Health and social care plan to overcome bed blocking

The former Craw Wood Nursing Home in Tweedbank.
The former Craw Wood Nursing Home in Tweedbank.

A care home which closed two years ago could be adapted and brought back into service to tackle the ongoing problem of delayed discharges at the Borders General Hospital.

A spokesperson for the Scottish Borders Health and Social Care Partnership confirmed this week that it was working to develop an “assessment to discharge” facility at the former 25-bed Craw Wood dementia residential unit at Tweedbank if funding is agreed.

“We are exploring the possibility of opening such a facility at Craw Wood,” said the spokesperson. “This would support a more timely discharge of patients from the BGH and enable their ongoing care requirements to be assessed in a more appropriate environment than an acute hospital bed.”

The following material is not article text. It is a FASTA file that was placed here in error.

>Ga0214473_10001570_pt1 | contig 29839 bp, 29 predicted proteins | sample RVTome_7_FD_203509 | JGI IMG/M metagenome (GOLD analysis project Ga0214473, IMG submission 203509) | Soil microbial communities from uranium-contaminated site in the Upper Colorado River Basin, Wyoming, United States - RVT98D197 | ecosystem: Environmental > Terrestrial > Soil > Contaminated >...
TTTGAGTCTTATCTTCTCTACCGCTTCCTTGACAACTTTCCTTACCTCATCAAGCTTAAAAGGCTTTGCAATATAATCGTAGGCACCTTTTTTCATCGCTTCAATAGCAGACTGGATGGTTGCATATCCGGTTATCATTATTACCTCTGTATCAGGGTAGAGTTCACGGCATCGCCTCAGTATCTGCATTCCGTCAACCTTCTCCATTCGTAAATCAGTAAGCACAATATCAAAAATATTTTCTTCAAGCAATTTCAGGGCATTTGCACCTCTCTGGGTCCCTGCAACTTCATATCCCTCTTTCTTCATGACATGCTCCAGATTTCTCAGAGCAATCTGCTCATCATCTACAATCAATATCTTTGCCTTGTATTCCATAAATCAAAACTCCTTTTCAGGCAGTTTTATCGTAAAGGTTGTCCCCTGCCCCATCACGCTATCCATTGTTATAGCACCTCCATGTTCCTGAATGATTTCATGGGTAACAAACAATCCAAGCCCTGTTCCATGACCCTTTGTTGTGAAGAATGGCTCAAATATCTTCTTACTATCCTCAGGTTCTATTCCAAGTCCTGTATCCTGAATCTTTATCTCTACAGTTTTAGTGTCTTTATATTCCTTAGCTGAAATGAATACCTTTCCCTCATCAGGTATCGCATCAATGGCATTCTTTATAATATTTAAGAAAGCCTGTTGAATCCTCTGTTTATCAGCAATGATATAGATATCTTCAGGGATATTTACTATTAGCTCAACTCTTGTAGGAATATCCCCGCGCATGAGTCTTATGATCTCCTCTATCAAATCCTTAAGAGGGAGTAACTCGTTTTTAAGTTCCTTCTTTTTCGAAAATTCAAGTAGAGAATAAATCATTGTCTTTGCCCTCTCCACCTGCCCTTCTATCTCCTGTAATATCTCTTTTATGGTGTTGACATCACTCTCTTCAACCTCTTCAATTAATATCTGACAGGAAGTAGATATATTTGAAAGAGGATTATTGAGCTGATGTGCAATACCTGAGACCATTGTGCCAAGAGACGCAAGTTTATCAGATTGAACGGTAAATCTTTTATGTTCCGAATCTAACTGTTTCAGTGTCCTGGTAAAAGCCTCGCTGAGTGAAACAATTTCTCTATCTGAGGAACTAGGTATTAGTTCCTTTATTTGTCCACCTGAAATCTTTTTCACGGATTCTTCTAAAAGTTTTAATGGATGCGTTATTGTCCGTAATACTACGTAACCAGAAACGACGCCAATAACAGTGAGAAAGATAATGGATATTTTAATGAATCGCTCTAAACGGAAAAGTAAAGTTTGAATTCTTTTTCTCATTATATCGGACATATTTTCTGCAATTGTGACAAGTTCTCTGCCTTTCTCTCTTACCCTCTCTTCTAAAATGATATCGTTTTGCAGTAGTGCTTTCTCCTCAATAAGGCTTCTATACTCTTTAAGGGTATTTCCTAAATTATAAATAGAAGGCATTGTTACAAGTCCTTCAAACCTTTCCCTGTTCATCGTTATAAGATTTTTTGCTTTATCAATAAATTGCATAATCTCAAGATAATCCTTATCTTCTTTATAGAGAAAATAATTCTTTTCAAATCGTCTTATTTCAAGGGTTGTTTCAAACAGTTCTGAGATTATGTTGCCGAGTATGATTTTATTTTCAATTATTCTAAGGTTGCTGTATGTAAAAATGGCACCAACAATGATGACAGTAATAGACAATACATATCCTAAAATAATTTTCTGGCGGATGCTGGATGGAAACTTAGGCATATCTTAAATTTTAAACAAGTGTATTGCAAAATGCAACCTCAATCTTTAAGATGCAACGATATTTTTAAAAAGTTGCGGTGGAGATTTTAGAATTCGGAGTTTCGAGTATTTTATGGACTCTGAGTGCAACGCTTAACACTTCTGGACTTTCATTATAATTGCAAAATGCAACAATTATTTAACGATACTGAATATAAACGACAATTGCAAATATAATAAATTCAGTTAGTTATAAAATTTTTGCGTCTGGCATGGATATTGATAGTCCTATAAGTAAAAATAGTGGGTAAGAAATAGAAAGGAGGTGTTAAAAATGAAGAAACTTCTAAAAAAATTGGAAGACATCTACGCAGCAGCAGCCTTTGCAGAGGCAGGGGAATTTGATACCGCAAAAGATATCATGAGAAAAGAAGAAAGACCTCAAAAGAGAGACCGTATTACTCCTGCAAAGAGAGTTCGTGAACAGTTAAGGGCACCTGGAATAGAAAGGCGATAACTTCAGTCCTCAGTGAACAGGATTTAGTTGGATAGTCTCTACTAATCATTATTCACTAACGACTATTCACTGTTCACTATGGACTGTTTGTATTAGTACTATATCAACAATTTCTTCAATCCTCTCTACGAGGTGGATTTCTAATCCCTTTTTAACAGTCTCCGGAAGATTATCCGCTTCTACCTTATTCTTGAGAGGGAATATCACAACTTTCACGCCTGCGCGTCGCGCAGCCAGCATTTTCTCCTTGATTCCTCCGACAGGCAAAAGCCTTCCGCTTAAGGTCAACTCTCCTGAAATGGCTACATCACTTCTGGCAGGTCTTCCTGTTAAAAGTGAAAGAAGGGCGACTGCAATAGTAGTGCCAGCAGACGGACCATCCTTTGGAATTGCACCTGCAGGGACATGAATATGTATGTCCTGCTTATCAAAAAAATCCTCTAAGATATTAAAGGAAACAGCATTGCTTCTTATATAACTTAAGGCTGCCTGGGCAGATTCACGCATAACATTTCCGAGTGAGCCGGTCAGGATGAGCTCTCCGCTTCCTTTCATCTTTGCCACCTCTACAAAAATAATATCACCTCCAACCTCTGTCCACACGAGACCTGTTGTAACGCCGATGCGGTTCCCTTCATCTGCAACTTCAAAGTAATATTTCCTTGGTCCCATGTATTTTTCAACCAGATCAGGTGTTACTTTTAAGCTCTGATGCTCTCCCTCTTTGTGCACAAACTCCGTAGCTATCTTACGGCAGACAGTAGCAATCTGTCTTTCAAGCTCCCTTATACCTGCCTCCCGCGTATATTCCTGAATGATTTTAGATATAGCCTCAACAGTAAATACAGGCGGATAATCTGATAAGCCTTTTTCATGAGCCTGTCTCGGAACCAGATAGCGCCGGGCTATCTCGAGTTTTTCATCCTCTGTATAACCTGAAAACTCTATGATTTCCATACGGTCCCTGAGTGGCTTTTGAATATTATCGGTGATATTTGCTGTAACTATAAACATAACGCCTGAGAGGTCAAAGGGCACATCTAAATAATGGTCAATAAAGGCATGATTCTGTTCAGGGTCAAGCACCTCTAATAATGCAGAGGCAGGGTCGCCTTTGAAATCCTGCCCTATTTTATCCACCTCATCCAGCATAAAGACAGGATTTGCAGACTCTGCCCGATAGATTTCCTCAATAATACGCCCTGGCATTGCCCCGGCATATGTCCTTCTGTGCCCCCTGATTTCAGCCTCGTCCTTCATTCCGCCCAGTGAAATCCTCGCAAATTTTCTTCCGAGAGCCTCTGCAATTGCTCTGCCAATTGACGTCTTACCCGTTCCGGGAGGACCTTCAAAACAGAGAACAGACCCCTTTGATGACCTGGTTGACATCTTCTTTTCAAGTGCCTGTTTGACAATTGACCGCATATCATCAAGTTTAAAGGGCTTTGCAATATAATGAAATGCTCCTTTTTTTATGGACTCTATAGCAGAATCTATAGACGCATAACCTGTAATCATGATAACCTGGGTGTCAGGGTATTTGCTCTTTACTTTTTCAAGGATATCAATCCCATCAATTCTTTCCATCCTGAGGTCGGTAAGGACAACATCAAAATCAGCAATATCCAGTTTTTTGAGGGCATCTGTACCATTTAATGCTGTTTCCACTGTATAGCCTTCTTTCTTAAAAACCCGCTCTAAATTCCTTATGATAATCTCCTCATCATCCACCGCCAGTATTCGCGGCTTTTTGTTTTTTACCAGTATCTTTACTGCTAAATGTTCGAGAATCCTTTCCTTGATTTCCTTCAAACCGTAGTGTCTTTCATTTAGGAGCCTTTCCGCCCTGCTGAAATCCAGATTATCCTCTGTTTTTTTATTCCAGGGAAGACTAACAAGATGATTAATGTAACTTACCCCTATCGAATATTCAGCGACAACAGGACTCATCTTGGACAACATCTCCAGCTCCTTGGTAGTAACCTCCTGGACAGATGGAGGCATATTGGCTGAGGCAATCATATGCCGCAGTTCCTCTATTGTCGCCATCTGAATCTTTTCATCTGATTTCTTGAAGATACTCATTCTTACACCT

Scottish Borders Council leader Shona Haslam has also outlined measures to address a potential spike in delayed discharges this winter, saying: “The council and NHS Borders have worked in partnership to develop an appropriate winter plan which identifies options and processes to increase capacity in community settings across care sectors in order to support discharge processes at the BGH and community hospitals.”

“The partnership’s programme includes development of an ‘out of hospital’ community services model which will incorporate a range of bed and non-bed based models of care to support people to remain at home or return to home or community settings.”